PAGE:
I thought we covered that. It wouldn't help if you were anywhere near ground zero, and the film is ludicrous because it implies that people would be completely safe afterward so long as they ducked and covered. Plus it lied in claiming that even a blanket or newspaper would protect against the bomb blast. It didn't even mention radiation or fallout. So even if the advice had some limited applicability, it was still presented very disingenuously if not outright deceptively. That's why it deserves ridicule.
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Old June 7 2014, 10:29 PM   #869
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Re: TCM Genre movies schedule...

I just saw Sleeper, the 1973 Woody Allen movie where he plays a guy who wakes up in 2173 after having been cryogenically frozen. I enjoyed it. It was played for comedy rather than scifi and that comedy ranged from silly to mildly amusing to laugh-out-loud funny. The social commentary was pretty decent. We got to see an overly regulated world where people lost some self-sufficiency due to too much convenience and comfort, something that's happening now. There was also a sex machine that was part gag and part commentary on how passion and human interaction has been lost. Then there was the underground movement that was trying to fight the system. The whole movie was reminiscent of Demolition Man. It even had it's Sandra Bullock in the form of a character named Luna, who I thought was quite the looker. To my surprise, she was played by Diane Keaton. I've never seen her in her younger years. She also reminded me of someone who I couldn't place. Then I realized it was Natalie Zea. I thought this was some of her best acting. She played someone who fit right into this future culture quite well and then hammed it up pretty good when things went in that direction.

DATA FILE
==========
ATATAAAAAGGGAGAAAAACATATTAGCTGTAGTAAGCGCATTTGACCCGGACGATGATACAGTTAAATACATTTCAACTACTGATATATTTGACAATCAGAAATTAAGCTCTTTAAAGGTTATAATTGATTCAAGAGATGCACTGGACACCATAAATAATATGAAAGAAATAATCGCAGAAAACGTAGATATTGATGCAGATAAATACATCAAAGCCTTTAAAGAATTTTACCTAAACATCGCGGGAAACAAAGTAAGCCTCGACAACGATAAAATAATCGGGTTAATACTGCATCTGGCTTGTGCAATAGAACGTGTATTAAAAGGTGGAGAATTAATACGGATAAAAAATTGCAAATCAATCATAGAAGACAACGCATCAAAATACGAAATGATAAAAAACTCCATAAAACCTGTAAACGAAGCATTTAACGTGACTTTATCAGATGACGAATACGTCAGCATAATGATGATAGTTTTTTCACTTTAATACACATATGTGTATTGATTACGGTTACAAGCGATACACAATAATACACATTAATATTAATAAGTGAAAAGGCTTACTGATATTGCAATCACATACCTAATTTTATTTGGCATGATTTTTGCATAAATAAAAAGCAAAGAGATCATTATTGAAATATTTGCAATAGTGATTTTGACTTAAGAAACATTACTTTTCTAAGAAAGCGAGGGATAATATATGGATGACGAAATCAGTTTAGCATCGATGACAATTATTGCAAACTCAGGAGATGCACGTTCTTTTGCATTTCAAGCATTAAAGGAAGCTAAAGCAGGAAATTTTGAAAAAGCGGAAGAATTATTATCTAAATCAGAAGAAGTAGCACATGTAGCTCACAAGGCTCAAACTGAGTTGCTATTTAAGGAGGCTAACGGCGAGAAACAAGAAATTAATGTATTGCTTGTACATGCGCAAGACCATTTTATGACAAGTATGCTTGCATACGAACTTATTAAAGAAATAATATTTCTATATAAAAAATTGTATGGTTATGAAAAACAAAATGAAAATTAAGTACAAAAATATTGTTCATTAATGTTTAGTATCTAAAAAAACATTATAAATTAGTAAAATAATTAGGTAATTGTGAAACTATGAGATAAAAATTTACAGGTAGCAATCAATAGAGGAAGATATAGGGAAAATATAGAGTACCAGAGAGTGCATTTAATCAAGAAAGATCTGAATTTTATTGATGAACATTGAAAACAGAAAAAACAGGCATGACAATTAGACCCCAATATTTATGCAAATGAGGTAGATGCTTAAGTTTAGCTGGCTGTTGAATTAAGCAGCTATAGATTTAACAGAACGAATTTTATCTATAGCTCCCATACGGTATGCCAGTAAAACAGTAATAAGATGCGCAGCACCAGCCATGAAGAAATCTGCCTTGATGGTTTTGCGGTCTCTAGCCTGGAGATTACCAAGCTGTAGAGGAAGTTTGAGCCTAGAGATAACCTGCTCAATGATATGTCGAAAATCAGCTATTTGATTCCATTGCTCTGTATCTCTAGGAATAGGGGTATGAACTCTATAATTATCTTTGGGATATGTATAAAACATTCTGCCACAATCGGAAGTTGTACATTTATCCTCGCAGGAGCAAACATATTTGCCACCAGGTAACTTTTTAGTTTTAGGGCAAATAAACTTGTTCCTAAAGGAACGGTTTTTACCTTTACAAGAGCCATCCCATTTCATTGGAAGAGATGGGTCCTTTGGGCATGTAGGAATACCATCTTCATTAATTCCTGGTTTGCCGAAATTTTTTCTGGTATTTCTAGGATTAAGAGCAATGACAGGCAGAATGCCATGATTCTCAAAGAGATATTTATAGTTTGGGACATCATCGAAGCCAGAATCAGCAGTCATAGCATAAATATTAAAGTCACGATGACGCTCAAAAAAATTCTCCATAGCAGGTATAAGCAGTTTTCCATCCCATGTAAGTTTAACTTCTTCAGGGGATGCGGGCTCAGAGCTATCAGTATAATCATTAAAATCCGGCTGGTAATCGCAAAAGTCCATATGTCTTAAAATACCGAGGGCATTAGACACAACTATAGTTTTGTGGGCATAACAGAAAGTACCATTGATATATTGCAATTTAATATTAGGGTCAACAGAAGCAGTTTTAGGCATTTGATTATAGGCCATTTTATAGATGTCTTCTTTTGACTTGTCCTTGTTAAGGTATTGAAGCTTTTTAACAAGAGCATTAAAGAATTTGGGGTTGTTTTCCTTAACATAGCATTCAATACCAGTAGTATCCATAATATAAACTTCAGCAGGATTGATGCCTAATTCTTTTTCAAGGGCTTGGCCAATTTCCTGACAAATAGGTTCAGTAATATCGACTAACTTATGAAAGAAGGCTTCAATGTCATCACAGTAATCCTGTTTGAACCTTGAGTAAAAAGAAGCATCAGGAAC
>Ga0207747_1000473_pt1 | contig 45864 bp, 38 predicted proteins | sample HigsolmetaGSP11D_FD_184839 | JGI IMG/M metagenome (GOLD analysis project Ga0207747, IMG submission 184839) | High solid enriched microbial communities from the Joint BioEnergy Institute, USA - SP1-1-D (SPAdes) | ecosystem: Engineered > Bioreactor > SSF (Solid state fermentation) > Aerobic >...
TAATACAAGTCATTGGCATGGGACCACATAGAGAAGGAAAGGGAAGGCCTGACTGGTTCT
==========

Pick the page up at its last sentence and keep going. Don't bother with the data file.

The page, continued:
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Old June 7 2014, 11:34 PM   #870
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Re: TCM Genre movies schedule...

Christopher wrote: View Post
Does anyone know how many of Wise's films had overtures?
I don't know, but his other big '60s road show, The Sand Pebbles, has a very nice Jerry Goldsmith overture:
http://www.youtube.com/watch?feature...&v=uHKwg1uVOCk

Christopher wrote: View Post
As for the Duck and Cover film, we covered that. It wouldn't help if you were anywhere near ground zero, and the film is ludicrous because it implies that people would be completely safe afterward so long as they ducked and covered. Plus it lied in claiming that even a blanket or newspaper would protect against the bomb blast. It didn't even mention radiation or fallout. So even if the advice had some limited applicability, it was still presented very disingenuously if not outright deceptively. That's why it deserves ridicule.
Keep in mind that the film was made at a time of low-yield weapons and small nuclear arsenals, before the Soviets even had an intercontinental-range bomber. And also at an early point in the understanding of radiation's biological effects. People were still using X-ray machines in shoe stores in 1951, and US service members were being assembled in large numbers to witness nuclear tests, unprotected. Many of the points in the film were valid for people outside a 1.5-2 mile radius. The newspaper thing wasn't said to be protection against blast, but burns. Which is actually good advice, silly as it sounds, as flash burns come from thermal radiation (uv/visible/ir) and can be blocked by fairly thin material (at enough distance that the paper doesn't ignite, of course). Not to mention avoiding blindness. (As an aside: USAF bomber pilots in the '50s were equipped with a pirate-style eye patch, so they wouldn't go blind in both eyes as they flew past other nuclear explosions on their way to the target, and could finish the bomb run with one good eye!)

Parts of the film are absurd in tone, for sure. The Civil Defense man who puts the kid back on his bike like everything is OK: "Run along now, son! Say hello to you mother and tell her the atomic war has started!" Even so, the movie has had some reappraisals that don't dismiss it completely, including one in The Atlantic a few years ago:
http://www.theatlantic.com/national/...d-cover/68776/